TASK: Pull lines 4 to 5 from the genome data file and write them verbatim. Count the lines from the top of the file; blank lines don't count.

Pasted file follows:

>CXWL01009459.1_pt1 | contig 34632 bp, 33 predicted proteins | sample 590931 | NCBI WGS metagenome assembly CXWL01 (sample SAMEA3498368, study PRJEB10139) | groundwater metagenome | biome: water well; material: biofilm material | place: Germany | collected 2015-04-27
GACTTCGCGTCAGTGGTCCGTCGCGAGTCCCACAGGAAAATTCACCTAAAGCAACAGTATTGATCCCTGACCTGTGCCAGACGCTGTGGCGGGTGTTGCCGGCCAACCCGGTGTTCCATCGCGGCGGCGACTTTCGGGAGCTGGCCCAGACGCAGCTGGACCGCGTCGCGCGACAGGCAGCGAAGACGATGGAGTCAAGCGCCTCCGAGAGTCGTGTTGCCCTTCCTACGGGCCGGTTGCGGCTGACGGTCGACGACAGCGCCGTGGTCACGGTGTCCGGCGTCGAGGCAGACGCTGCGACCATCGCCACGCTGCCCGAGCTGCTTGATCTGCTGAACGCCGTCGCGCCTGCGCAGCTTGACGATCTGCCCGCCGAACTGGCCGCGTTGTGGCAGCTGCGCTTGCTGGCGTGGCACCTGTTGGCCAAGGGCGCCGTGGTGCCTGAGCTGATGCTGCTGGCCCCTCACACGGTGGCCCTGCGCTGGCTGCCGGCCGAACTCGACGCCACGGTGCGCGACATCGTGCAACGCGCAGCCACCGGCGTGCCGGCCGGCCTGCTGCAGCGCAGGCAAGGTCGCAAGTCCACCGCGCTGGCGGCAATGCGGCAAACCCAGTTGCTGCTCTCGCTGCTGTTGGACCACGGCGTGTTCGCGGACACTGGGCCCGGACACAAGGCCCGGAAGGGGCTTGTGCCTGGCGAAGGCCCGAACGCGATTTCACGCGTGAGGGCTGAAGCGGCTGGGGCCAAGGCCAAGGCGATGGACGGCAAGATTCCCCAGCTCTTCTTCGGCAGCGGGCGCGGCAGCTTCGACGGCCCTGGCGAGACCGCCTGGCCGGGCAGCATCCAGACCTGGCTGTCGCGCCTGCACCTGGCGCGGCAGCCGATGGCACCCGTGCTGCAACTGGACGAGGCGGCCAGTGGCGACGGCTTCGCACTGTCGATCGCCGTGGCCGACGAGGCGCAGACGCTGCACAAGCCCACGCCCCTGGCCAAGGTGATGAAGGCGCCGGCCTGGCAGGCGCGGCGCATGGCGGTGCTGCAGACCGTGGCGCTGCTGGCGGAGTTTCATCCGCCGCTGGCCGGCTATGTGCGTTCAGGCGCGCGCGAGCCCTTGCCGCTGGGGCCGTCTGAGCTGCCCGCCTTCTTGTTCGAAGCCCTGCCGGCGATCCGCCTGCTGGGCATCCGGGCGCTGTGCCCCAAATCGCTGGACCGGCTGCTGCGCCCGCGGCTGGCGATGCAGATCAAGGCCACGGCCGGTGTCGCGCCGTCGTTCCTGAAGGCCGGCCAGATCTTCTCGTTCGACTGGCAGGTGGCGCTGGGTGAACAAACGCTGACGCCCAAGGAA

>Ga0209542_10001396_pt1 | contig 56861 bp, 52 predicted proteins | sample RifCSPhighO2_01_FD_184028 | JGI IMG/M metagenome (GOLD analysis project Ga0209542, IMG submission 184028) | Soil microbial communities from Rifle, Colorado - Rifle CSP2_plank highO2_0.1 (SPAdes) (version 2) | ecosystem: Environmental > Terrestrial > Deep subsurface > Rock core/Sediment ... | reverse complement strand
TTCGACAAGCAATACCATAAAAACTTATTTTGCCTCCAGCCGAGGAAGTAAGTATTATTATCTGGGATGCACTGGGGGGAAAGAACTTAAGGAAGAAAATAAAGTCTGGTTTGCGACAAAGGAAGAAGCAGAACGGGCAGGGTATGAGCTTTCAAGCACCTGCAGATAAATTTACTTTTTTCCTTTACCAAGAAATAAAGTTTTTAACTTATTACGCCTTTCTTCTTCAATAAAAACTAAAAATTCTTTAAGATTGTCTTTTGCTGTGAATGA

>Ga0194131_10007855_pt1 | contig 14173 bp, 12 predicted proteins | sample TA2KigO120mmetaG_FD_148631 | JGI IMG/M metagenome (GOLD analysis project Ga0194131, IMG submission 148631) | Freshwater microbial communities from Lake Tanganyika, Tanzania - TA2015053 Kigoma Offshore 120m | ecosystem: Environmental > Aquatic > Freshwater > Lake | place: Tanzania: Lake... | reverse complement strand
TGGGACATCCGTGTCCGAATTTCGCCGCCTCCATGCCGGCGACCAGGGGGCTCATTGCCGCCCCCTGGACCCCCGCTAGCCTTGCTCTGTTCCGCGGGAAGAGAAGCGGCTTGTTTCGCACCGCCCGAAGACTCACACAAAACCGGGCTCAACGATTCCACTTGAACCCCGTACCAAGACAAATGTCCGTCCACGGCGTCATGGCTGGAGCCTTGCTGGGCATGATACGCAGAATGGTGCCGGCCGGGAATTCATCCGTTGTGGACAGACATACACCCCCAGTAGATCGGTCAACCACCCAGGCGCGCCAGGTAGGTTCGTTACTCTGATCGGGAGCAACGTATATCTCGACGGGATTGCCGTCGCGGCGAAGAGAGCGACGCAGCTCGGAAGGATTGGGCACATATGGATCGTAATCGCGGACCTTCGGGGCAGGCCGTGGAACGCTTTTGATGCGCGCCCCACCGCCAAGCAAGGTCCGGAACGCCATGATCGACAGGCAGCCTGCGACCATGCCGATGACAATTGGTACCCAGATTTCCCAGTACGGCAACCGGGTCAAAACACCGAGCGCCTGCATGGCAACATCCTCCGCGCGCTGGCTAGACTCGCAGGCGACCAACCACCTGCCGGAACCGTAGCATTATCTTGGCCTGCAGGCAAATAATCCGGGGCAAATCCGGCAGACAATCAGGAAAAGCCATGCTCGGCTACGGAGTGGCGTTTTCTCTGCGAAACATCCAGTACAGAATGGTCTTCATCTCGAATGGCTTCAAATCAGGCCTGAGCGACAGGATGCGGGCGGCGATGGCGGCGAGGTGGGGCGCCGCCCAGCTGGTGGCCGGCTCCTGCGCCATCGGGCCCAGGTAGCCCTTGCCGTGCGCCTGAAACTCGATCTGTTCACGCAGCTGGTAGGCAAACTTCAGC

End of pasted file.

TTCGACAAGCAATACCATAAAAACTTATTTTGCCTCCAGCCGAGGAAGTAAGTATTATTATCTGGGATGCACTGGGGGGAAAGAACTTAAGGAAGAAAATAAAGTCTGGTTTGCGACAAAGGAAGAAGCAGAACGGGCAGGGTATGAGCTTTCAAGCACCTGCAGATAAATTTACTTTTTTCCTTTACCAAGAAATAAAGTTTTTAACTTATTACGCCTTTCTTCTTCAATAAAAACTAAAAATTCTTTAAGATTGTCTTTTGCTGTGAATGA

>Ga0194131_10007855_pt1 | contig 14173 bp, 12 predicted proteins | sample TA2KigO120mmetaG_FD_148631 | JGI IMG/M metagenome (GOLD analysis project Ga0194131, IMG submission 148631) | Freshwater microbial communities from Lake Tanganyika, Tanzania - TA2015053 Kigoma Offshore 120m | ecosystem: Environmental > Aquatic > Freshwater > Lake | place: Tanzania: Lake... | reverse complement strand